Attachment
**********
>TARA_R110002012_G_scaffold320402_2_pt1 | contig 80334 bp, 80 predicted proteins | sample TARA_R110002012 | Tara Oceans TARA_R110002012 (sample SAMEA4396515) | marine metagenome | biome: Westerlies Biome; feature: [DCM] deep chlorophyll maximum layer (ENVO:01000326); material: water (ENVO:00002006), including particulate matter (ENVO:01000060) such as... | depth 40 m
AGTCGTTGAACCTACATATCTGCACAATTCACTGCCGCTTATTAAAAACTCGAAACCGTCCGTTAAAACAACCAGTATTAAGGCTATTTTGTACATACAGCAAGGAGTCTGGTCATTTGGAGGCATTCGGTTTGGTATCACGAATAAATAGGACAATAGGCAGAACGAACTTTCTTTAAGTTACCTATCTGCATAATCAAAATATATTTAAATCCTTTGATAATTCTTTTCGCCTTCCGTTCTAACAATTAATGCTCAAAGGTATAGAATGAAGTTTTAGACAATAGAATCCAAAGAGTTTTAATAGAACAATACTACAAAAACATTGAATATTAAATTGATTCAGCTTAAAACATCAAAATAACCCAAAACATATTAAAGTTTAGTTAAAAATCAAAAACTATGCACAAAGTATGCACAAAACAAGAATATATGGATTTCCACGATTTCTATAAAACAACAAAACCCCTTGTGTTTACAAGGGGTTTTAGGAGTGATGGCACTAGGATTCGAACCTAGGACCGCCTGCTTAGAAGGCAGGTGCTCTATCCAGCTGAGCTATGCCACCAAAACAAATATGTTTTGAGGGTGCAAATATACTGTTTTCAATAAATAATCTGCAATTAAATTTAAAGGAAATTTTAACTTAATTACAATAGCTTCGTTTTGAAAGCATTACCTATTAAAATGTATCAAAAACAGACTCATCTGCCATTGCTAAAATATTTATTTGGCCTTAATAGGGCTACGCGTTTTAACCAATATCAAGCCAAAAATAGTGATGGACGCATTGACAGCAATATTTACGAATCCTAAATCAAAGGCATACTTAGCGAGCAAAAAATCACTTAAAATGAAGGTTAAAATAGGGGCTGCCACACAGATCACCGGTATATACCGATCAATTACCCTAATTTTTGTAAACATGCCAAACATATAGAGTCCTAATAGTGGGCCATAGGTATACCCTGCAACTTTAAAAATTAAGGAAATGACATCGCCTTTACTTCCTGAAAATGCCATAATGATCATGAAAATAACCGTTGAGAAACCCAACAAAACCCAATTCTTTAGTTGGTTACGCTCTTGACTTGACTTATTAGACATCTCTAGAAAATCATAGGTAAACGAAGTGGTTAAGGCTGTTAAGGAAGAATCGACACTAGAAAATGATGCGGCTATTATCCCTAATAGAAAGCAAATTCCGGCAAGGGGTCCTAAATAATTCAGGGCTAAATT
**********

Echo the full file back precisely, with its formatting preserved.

>TARA_R110002012_G_scaffold320402_2_pt1 | contig 80334 bp, 80 predicted proteins | sample TARA_R110002012 | Tara Oceans TARA_R110002012 (sample SAMEA4396515) | marine metagenome | biome: Westerlies Biome; feature: [DCM] deep chlorophyll maximum layer (ENVO:01000326); material: water (ENVO:00002006), including particulate matter (ENVO:01000060) such as... | depth 40 m
AGTCGTTGAACCTACATATCTGCACAATTCACTGCCGCTTATTAAAAACTCGAAACCGTCCGTTAAAACAACCAGTATTAAGGCTATTTTGTACATACAGCAAGGAGTCTGGTCATTTGGAGGCATTCGGTTTGGTATCACGAATAAATAGGACAATAGGCAGAACGAACTTTCTTTAAGTTACCTATCTGCATAATCAAAATATATTTAAATCCTTTGATAATTCTTTTCGCCTTCCGTTCTAACAATTAATGCTCAAAGGTATAGAATGAAGTTTTAGACAATAGAATCCAAAGAGTTTTAATAGAACAATACTACAAAAACATTGAATATTAAATTGATTCAGCTTAAAACATCAAAATAACCCAAAACATATTAAAGTTTAGTTAAAAATCAAAAACTATGCACAAAGTATGCACAAAACAAGAATATATGGATTTCCACGATTTCTATAAAACAACAAAACCCCTTGTGTTTACAAGGGGTTTTAGGAGTGATGGCACTAGGATTCGAACCTAGGACCGCCTGCTTAGAAGGCAGGTGCTCTATCCAGCTGAGCTATGCCACCAAAACAAATATGTTTTGAGGGTGCAAATATACTGTTTTCAATAAATAATCTGCAATTAAATTTAAAGGAAATTTTAACTTAATTACAATAGCTTCGTTTTGAAAGCATTACCTATTAAAATGTATCAAAAACAGACTCATCTGCCATTGCTAAAATATTTATTTGGCCTTAATAGGGCTACGCGTTTTAACCAATATCAAGCCAAAAATAGTGATGGACGCATTGACAGCAATATTTACGAATCCTAAATCAAAGGCATACTTAGCGAGCAAAAAATCACTTAAAATGAAGGTTAAAATAGGGGCTGCCACACAGATCACCGGTATATACCGATCAATTACCCTAATTTTTGTAAACATGCCAAACATATAGAGTCCTAATAGTGGGCCATAGGTATACCCTGCAACTTTAAAAATTAAGGAAATGACATCGCCTTTACTTCCTGAAAATGCCATAATGATCATGAAAATAACCGTTGAGAAACCCAACAAAACCCAATTCTTTAGTTGGTTACGCTCTTGACTTGACTTATTAGACATCTCTAGAAAATCATAGGTAAACGAAGTGGTTAAGGCTGTTAAGGAAGAATCGACACTAGAAAATGATGCGGCTATTATCCCTAATAGAAAGCAAATTCCGGCAAGGGGTCCTAAATAATTCAGGGCTAAATT